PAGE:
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Life of St. Anthony

From the book  “The life of St. Anthony” by St. Athanasious:

 And the fact that his fame has been blazoned everywhere; that all regard him with wonder, and that those who have never seen him long for him, is clear proof of his virtue and God’s love of his soul. For not from writings, nor from worldly wisdom, nor through any art, was Antony renowned, but solely from his piety towards God. That this was the gift of God no one will deny. For from whence into Spain and into Gaul, how into Rome and Africa, was the man heard of who abode hidden in a mountain, unless it was God who maketh His own known everywhere, who also promised this to Antony at the beginning? For even if they work secretly, even if they wish to remain in obscurity, yet the Lord shows them as lamps to lighten all, that those who hear may thus know that the precepts of God are able to make men prosper and thus be zealous in the path of virtue.

Saint Anthony
      Father of the Monks

Saint Anthony was the first Christian to  live a life  of consecrated solitude.
As a hermit in  the desert he lived  a long and   saintly life that  influenced
countless people both in his time and for generations thereafter, even  to this
day.

His life had a tremendous impact on the history of early Christianity, which is
the basic history of all Christian churches all over the world.

The story of  his life was   written  by one  of  Christianity’s  most renowned
leaders, Saint Athanasius  the Apostolic who  was his disciple  and  had a very
close relationship with him.

Saint Anthony is generally considered to be the  father of the monastic family.
He was born about 251 A.D.  of  well-to-do parents in Coma  (Kemn-el-Arouse) in
the middle of Egypt.

When he was eighteen years of age his parents died, leaving him guardian of his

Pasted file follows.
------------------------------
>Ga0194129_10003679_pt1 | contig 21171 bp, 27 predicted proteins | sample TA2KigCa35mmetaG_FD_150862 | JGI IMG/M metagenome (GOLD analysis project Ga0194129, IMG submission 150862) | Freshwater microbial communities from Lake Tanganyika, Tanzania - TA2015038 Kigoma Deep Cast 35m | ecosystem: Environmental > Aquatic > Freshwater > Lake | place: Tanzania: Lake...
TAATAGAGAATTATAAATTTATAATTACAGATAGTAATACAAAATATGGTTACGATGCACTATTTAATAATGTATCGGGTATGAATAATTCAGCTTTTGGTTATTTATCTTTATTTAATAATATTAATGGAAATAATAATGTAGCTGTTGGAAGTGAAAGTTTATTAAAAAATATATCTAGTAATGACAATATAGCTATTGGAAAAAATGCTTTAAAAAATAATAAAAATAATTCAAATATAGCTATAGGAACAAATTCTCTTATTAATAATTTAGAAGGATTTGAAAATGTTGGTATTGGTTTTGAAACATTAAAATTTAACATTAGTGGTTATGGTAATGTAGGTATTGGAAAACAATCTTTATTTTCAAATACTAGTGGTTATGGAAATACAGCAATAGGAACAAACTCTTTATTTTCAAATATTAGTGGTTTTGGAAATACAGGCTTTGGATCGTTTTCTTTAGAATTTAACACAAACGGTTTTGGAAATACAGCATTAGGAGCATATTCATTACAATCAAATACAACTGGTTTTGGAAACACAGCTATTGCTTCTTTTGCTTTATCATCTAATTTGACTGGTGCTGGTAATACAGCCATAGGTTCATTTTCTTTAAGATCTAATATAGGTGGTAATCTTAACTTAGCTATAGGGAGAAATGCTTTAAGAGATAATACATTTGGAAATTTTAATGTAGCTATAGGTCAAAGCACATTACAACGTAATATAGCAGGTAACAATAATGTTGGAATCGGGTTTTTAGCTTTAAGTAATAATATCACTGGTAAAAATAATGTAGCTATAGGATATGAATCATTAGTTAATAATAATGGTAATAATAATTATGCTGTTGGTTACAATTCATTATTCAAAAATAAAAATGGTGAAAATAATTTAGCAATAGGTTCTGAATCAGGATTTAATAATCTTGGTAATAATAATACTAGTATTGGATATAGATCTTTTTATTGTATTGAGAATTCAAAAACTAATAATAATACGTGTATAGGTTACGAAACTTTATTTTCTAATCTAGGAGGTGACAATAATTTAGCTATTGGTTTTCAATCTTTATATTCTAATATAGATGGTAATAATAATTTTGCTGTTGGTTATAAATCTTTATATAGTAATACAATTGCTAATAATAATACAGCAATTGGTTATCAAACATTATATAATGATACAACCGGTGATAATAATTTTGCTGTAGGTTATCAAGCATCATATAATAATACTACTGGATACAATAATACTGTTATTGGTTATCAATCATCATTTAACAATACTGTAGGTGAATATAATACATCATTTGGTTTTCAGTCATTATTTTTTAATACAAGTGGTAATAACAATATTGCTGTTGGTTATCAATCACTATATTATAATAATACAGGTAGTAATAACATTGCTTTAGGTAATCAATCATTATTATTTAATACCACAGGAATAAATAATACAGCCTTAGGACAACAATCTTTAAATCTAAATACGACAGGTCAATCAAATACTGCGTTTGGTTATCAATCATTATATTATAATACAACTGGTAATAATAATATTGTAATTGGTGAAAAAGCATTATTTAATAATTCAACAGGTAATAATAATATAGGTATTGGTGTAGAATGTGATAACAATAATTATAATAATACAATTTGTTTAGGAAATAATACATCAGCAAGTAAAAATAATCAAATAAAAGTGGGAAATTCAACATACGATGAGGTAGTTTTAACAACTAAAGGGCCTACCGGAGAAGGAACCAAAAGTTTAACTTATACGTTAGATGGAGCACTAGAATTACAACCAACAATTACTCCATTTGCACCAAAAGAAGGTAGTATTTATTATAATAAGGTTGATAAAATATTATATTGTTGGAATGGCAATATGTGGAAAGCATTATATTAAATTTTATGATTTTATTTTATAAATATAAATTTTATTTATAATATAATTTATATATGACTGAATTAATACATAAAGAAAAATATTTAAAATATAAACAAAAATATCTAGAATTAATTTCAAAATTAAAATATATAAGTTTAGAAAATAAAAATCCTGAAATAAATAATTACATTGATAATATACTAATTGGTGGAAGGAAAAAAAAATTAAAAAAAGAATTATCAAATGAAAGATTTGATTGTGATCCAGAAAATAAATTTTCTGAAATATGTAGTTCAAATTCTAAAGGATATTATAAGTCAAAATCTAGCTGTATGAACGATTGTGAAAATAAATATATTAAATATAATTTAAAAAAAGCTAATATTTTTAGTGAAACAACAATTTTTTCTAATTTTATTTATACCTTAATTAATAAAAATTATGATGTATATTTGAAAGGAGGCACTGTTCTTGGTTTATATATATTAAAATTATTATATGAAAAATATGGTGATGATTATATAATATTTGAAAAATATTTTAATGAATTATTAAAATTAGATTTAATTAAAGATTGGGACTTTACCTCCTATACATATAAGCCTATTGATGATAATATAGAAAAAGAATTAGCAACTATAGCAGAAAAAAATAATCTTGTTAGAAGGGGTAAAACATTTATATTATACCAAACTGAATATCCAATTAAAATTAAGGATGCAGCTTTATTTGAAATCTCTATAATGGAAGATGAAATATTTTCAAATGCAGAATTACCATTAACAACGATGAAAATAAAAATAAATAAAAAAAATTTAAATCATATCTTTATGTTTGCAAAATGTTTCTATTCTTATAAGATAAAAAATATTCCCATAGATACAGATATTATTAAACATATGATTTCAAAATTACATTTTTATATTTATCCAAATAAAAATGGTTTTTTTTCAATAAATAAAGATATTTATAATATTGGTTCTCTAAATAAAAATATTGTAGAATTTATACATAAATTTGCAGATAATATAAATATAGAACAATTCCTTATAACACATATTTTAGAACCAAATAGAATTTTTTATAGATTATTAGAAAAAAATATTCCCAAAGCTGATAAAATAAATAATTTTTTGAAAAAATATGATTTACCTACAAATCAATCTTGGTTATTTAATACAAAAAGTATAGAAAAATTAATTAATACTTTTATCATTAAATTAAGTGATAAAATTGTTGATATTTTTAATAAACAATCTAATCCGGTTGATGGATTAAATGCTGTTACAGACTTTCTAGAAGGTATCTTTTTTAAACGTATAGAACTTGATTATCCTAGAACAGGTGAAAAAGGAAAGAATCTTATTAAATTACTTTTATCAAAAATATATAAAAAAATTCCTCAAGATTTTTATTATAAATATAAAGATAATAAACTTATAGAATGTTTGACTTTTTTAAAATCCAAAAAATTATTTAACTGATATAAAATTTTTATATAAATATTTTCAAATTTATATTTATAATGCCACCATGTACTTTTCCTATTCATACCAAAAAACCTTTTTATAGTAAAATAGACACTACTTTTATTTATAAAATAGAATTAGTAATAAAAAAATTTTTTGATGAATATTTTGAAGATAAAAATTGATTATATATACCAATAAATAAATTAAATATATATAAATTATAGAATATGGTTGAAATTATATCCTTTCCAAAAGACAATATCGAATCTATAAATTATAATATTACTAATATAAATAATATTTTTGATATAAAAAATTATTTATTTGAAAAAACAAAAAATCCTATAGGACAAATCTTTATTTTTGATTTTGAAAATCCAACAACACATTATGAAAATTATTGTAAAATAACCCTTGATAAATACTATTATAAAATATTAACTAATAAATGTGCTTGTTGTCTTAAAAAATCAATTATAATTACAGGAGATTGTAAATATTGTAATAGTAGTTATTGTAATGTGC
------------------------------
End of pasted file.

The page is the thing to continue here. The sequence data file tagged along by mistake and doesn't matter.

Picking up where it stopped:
younger and only sister, Dious.  Six months later Anthony entered the church to
hear the Gospel, in which our Lord speaks to the  rich young man, “If you would
be  perfect, go sell  all  you have, give to   the poor  and  come follow  me.”
(Matthew 19:21)

He took this advice as a personal invitation addressed to  him by God.  He sold
about  300 acres of  fertile  land, gave most of the  money to the poor keeping
only a little for  his sister.  Then he  placed his sister in the  charge of  a
community  of virgins. He was  now free to devote  his life to asceticism under
the  guidance of  a holy man  living near Coma.  This was  the  custom of young
ascetics  to  stay  under  a master    in order  to  learn the   principles  of
spirituality, prayer and fasting.

After a while, Saint Anthony left  on his own  for the western desert.  He took
shelter in an abandoned tomb carved  in the side of  a mountain.  A good friend
used to  bring him bread  and water from time to  time.  In his solitude he was
fighting off the temptations of the flesh and attacks of demons.

He was about thirty-five years old when he left his retreat to move to the east
bank of the Nile  to  the “Outer Mountain” at  Pispir (Vista) where he lived in
complete solitude.  After twenty years, his reputation attracted many followers
who settled near him, and wished  to copy his  holy life.  Saint Anthony became
their  spiritual leader,  teaching them constantly  by word and by example  the
ascetic life. Five years later,  he again  retired into solitude  in the “Inner
Mountain” (Mount Qolozum).

As   Saint   Anthony  lived in solitude,    he  was  tempted   by   boredom and
discouragement.  His soul  fell into  such  weariness and  confusion of thought
that he began saying, “Lord, I want to be saved but  these  bad thoughts do not
leave me alone; what shall I do? How can I be saved?”

After a little while, he began to walk in the open and saw someone as if it was